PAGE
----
THE CHOWDER WARS
A chowder is a seafood or vegetable soup especially popular in New England and Atlantic Canada. To most Americans, a chowder is made with clams, either New England-style with a cream base or Manhattan-style with tomatoes. Typically eaten with saltines, chowders traditionally are thickened either with crumbled crackers (in older times this would have been ship biscuit) or flour. In Maine, where chowda is a staple, it is sometimes so thick that a spoon, plunged vertically into it, stands upright.
There are several theories about the origins of the word chowder. Some propose that it derives from the Latin calderia, which originally meant a place for warming things and later came to mean a cooking pot. (Calderia also is the source of the word cauldron). There are early references to the word chowder both from Brittany in northwestern France and from Cornwall in Southwestern England, two regions located directly across the English Channel from each other.
In France, a chaudiere is a large iron pot of the type brought to the Atlantic coast in Newfoundland by Breton fishermen, who would each throw parts of the daily catch into the pot as a contribution to the communal evening meal (a custom that they also brought with them from France). Another possible French source is the dish chaudree, or chauderee, a thick fish soup from the coastal regions of Charente-Maritime and Vendee. But there also are claims for the old English word jowter, a fish peddler.
According to Alan Davidson in The Oxford Companion to Food, when the chaudiere arrived in Canada it was met by Micmac Indians, who were very fond of clams (Clams and oysters were consumed in such quantities by Native Americans that, at favorite gathering places, shells were piled in mounds up to 10 feet high.) The natives cooked clams by adding hot stones to water held in a hollowed tree trunk. Davidson suggests that a marriage of European technology, the chaudiere, and American foodstuffs, clams, gave birth to the first clam chowder, although it may have taken a while for Europeans to acquire a taste for it. Records indicate that in the 1620s the Pilgrims fed clams and mussels to their hogs with the explanation that they are “the meanest of God’s blessings.”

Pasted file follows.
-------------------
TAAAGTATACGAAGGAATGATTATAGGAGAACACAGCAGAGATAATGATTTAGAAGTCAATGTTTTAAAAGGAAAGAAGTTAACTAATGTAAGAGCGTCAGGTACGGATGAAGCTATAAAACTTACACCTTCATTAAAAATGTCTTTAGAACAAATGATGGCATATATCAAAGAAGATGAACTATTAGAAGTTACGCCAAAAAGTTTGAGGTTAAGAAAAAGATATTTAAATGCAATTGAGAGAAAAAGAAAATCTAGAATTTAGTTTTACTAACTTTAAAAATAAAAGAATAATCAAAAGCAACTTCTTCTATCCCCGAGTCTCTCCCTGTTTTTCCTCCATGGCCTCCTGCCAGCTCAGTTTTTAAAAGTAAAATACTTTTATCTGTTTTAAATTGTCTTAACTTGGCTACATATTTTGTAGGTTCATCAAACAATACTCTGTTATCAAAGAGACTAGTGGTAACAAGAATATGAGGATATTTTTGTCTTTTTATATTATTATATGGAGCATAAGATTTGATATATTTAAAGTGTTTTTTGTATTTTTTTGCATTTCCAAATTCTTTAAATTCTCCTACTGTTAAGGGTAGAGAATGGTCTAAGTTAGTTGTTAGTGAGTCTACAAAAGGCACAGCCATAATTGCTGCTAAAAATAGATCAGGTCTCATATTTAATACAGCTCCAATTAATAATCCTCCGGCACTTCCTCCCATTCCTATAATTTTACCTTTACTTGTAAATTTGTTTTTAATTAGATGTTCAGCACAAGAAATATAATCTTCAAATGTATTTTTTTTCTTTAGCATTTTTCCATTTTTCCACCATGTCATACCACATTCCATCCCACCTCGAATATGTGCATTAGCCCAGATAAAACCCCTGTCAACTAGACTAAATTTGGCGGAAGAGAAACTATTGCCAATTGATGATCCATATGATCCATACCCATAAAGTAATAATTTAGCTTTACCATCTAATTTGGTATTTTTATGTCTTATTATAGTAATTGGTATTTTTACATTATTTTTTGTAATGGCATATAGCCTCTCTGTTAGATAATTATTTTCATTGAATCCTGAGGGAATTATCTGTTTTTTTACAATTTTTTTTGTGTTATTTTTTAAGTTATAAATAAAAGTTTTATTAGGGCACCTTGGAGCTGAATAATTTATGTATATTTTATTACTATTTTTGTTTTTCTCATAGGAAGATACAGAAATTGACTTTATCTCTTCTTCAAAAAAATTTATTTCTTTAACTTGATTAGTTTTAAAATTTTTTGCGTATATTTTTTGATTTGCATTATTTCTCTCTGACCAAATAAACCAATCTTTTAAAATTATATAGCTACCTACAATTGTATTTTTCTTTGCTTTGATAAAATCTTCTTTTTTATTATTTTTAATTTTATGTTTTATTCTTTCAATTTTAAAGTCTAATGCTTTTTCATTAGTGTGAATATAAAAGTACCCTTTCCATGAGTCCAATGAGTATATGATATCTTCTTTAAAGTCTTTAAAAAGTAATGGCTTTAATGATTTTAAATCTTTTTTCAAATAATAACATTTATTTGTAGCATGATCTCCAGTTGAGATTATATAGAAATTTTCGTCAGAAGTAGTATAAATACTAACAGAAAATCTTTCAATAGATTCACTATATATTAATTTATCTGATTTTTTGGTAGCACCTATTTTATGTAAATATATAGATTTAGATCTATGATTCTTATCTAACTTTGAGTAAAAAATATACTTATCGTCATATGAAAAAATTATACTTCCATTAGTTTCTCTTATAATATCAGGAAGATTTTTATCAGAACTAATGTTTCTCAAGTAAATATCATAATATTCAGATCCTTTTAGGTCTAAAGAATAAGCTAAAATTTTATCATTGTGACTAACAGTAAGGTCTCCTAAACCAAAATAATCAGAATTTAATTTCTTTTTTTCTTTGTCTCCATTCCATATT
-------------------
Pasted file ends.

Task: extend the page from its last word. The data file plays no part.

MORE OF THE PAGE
By the middle of the 19th century, chowder was a mainstay in the Northeast, and clams had become an accepted ingredient because they were easily obtained (you had only to dig along the shore). As the country expanded, eventually reaching the Pacific coast, fishermen followed, bringing recipes and traditions with them. A familiar story is told in San Francisco, where the fish soup cioppino supposedly gets its name from local Italian and Portuguese fishermen who “chipped in” delicacies saved from their daily catch to make a communal evening stew.
Some claim that red chowder originated with Portuguese fishermen in Rhode Island, not New York. Others say that, in the mid 1800s, the large Italian population in New York started using tomatoes in their chowder, thinning it out and turning it red. Being Italian, they also added some garlic and a little peperoncino. Although it reportedly was served at Delmonicos and other high end New York restaurants, James Beard later labeled the chowder a “rather horrendous soup (that) resembles a vegetable soup that accidentally had some clams dumped into it.”
Whence the name Manhattan? Apparently New Englanders provided the title, which they considered to be highly pejorative and insulting. The chili wars in the American west are rivaled by the chowder wars in the east. If you think baseball competition between the Yankees and the Red Sox is extreme, consider this: in February of 1939, an assemblyman named Seeder introduced a bill in the Maine legislature making it illegal to put tomatoes in chowder. In New England, chowder is expected to be thick and creamy, and tomatoes are heresy.
The first chowders were made by layering ingredients, first bacon or salt pork, then onions, potatoes, other vegetables, herbs, and fish or clams. The layers were repeated, water or broth was added, and the pot was covered and simmered over low heat until cooking was complete (see the recipe that follows for Bonac clam chowder from the East Hampton Ladies Village Improvement Society Cookbook, published in l898).
In New England, quahog (pronounced ko-hog) clams, the largest available size (some weigh half a pound or more) are sometimes called chowder clams. They also are called mercenaria, from the days when the Indians used the shells as wampum. Their large size makes them cheap and easy to process for chowder or clam pies, but not useful for much else. Some cooks, though, advise that smaller specimens, like cherrystones or littlenecks, result in a more tender chowder texture. Cherrystones (usually 4 to 7 to a pound) are typically used for stuffing and baking, and you’re likely to encounter a littleneck, smaller still, at a raw bar or atop a pizza. Some of the recipes that follow call for chopped fresh clams (available shucked from your fishmonger) and bottled clam juice and others give instructions for working from scratch. Unless there is absolutely no fresh alternative, avoid canned minced clams.